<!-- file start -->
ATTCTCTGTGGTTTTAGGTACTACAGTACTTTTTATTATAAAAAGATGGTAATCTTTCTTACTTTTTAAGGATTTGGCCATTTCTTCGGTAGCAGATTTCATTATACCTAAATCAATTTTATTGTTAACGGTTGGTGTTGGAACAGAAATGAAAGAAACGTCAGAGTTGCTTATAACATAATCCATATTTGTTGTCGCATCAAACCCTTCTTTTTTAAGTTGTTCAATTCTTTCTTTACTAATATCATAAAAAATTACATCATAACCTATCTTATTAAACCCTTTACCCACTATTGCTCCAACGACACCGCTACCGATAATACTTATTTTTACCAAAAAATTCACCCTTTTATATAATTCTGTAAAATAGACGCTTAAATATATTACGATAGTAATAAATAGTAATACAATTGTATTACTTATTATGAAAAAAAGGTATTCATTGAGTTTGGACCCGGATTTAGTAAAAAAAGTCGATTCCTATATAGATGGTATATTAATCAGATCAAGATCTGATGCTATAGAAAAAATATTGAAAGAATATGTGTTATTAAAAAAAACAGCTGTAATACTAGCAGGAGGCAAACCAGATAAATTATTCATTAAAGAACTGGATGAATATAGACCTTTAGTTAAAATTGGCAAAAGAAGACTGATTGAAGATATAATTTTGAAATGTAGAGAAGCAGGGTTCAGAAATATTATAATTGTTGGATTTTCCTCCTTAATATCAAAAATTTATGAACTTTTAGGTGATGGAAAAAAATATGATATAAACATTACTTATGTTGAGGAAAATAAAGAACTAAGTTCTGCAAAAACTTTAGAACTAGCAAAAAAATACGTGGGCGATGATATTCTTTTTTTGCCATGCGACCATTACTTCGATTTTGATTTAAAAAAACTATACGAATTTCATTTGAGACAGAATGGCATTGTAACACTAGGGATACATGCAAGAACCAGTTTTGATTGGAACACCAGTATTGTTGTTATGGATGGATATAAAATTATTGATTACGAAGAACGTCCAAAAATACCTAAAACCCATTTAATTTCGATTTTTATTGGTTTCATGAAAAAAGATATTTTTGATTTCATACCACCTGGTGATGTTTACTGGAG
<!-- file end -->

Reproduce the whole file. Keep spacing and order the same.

ATTCTCTGTGGTTTTAGGTACTACAGTACTTTTTATTATAAAAAGATGGTAATCTTTCTTACTTTTTAAGGATTTGGCCATTTCTTCGGTAGCAGATTTCATTATACCTAAATCAATTTTATTGTTAACGGTTGGTGTTGGAACAGAAATGAAAGAAACGTCAGAGTTGCTTATAACATAATCCATATTTGTTGTCGCATCAAACCCTTCTTTTTTAAGTTGTTCAATTCTTTCTTTACTAATATCATAAAAAATTACATCATAACCTATCTTATTAAACCCTTTACCCACTATTGCTCCAACGACACCGCTACCGATAATACTTATTTTTACCAAAAAATTCACCCTTTTATATAATTCTGTAAAATAGACGCTTAAATATATTACGATAGTAATAAATAGTAATACAATTGTATTACTTATTATGAAAAAAAGGTATTCATTGAGTTTGGACCCGGATTTAGTAAAAAAAGTCGATTCCTATATAGATGGTATATTAATCAGATCAAGATCTGATGCTATAGAAAAAATATTGAAAGAATATGTGTTATTAAAAAAAACAGCTGTAATACTAGCAGGAGGCAAACCAGATAAATTATTCATTAAAGAACTGGATGAATATAGACCTTTAGTTAAAATTGGCAAAAGAAGACTGATTGAAGATATAATTTTGAAATGTAGAGAAGCAGGGTTCAGAAATATTATAATTGTTGGATTTTCCTCCTTAATATCAAAAATTTATGAACTTTTAGGTGATGGAAAAAAATATGATATAAACATTACTTATGTTGAGGAAAATAAAGAACTAAGTTCTGCAAAAACTTTAGAACTAGCAAAAAAATACGTGGGCGATGATATTCTTTTTTTGCCATGCGACCATTACTTCGATTTTGATTTAAAAAAACTATACGAATTTCATTTGAGACAGAATGGCATTGTAACACTAGGGATACATGCAAGAACCAGTTTTGATTGGAACACCAGTATTGTTGTTATGGATGGATATAAAATTATTGATTACGAAGAACGTCCAAAAATACCTAAAACCCATTTAATTTCGATTTTTATTGGTTTCATGAAAAAAGATATTTTTGATTTCATACCACCTGGTGATGTTTACTGGAG